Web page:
Take our chronic UTI information sheet to your next GP appointment:
Download the Information Sheet.
What happens when a chronic UTI sufferer visits their GP?
GPs rely on the current tests to identify bacterial infections in urine. These tests are unreliable, but doctors are relying on the test results (as advised in NICE guidelines) to make their diagnosis, rather than patient symptoms.
If urine tests come back negative and short courses of antibiotics don’t appear to work, chronic UTI sufferers may be referred to urologists who often diagnose them with Interstitial Cystitis, Bladder Pain Syndrome, overactive bladder syndrome or urethral syndromes. Too much credence is put on tests which are over 70 years old, proven to be out of date and which miss a significant number of infections.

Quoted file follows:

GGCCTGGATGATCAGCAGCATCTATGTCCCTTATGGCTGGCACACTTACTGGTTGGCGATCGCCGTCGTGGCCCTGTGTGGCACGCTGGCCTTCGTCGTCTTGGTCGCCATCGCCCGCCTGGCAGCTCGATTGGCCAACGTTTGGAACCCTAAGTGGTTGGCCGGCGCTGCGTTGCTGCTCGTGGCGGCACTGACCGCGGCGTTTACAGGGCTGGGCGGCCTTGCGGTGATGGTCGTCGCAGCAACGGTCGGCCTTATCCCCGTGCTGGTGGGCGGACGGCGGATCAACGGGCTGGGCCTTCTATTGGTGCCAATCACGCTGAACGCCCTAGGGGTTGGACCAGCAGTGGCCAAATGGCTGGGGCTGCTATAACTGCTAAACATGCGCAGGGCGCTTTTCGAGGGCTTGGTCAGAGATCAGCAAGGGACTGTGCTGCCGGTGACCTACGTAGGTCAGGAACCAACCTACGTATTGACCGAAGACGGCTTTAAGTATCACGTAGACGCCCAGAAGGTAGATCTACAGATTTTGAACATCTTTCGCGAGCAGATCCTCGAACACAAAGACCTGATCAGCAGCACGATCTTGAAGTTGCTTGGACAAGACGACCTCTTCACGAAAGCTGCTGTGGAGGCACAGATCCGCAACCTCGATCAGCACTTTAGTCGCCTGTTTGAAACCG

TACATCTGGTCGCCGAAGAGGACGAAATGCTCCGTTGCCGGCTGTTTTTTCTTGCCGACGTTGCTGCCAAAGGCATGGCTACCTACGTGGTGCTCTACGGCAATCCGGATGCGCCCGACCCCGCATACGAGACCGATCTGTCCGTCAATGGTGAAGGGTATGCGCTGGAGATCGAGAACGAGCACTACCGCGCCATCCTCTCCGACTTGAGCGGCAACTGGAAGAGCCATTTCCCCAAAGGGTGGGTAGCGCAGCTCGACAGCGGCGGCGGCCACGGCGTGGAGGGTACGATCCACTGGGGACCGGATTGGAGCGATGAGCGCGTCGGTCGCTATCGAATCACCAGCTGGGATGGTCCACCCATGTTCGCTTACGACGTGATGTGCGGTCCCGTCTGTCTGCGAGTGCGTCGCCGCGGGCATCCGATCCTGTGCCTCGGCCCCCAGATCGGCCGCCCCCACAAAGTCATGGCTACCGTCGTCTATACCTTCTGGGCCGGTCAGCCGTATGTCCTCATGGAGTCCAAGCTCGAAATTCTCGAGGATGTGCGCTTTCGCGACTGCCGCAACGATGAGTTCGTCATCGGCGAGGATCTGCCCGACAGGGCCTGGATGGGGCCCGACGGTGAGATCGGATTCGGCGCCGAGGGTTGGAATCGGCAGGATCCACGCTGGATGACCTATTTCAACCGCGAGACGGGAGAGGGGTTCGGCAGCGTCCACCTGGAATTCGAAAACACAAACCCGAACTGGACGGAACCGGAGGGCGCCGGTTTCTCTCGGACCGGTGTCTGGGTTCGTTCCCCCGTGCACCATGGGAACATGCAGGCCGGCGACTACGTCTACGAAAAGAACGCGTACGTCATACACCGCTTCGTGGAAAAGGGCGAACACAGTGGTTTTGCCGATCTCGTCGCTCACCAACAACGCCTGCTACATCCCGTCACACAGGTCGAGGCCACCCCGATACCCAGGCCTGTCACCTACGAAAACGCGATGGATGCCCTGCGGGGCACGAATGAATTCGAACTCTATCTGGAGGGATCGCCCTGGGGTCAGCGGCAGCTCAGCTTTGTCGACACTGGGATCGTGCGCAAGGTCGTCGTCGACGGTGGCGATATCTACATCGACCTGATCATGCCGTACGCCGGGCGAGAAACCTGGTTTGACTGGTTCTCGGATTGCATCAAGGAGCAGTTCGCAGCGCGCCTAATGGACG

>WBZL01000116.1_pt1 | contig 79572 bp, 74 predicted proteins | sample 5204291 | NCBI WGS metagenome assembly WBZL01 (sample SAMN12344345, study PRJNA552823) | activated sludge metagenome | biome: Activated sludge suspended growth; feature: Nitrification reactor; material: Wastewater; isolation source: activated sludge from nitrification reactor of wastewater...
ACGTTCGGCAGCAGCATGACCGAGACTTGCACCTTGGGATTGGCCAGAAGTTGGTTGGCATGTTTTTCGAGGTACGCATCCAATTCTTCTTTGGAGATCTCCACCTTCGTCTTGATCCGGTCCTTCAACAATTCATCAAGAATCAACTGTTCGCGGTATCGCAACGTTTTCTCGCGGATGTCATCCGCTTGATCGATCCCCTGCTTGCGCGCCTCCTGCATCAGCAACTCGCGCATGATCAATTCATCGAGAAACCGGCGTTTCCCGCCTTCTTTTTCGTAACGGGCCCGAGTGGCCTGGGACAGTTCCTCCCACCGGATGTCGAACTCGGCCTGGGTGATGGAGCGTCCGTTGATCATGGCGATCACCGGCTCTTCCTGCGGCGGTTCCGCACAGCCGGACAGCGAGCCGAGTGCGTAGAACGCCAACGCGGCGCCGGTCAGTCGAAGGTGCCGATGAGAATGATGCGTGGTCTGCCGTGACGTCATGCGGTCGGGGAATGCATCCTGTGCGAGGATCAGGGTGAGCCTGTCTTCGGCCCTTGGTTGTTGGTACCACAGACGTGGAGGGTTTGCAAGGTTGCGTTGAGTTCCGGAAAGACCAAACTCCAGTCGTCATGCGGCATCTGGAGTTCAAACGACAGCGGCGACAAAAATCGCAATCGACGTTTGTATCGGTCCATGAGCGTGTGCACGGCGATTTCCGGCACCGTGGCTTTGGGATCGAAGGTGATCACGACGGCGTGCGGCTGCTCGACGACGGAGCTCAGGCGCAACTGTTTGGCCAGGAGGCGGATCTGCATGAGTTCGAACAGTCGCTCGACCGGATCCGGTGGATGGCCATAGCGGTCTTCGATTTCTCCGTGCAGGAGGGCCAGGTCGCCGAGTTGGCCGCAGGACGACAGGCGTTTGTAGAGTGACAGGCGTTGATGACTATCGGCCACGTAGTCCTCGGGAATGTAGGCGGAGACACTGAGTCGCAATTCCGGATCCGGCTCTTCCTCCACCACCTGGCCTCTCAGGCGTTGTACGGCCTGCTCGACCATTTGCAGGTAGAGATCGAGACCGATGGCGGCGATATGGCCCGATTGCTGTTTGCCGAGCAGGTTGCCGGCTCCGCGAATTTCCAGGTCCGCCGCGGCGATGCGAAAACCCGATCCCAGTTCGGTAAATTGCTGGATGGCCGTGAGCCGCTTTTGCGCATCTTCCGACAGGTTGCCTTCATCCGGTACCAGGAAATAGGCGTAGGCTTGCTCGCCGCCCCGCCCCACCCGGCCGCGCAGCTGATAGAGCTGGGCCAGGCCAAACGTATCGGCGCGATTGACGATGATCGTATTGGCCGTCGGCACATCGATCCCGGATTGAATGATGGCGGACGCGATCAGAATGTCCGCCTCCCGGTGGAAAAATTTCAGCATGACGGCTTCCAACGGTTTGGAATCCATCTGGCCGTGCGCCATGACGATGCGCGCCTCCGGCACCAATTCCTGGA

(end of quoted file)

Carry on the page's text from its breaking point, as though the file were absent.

At the time these test criteria were developed in the 1950s, it was thought urine was sterile which has now been proven not to be case.
The tests were being used to identify kidney infections, not lower urinary tract infections. Edward Kass, the scientist who developed them, stated that they should not be relied upon for diagnosis of lower tract UTIs. Yet, for some inexplicable reason, they were adopted internationally as the ‘gold standard’ test to identify all urinary tract infections.
The information sheet may be helpful for sufferers to take to their GP or urologist. Also, show your doctor our website and point out the Published Medical Research.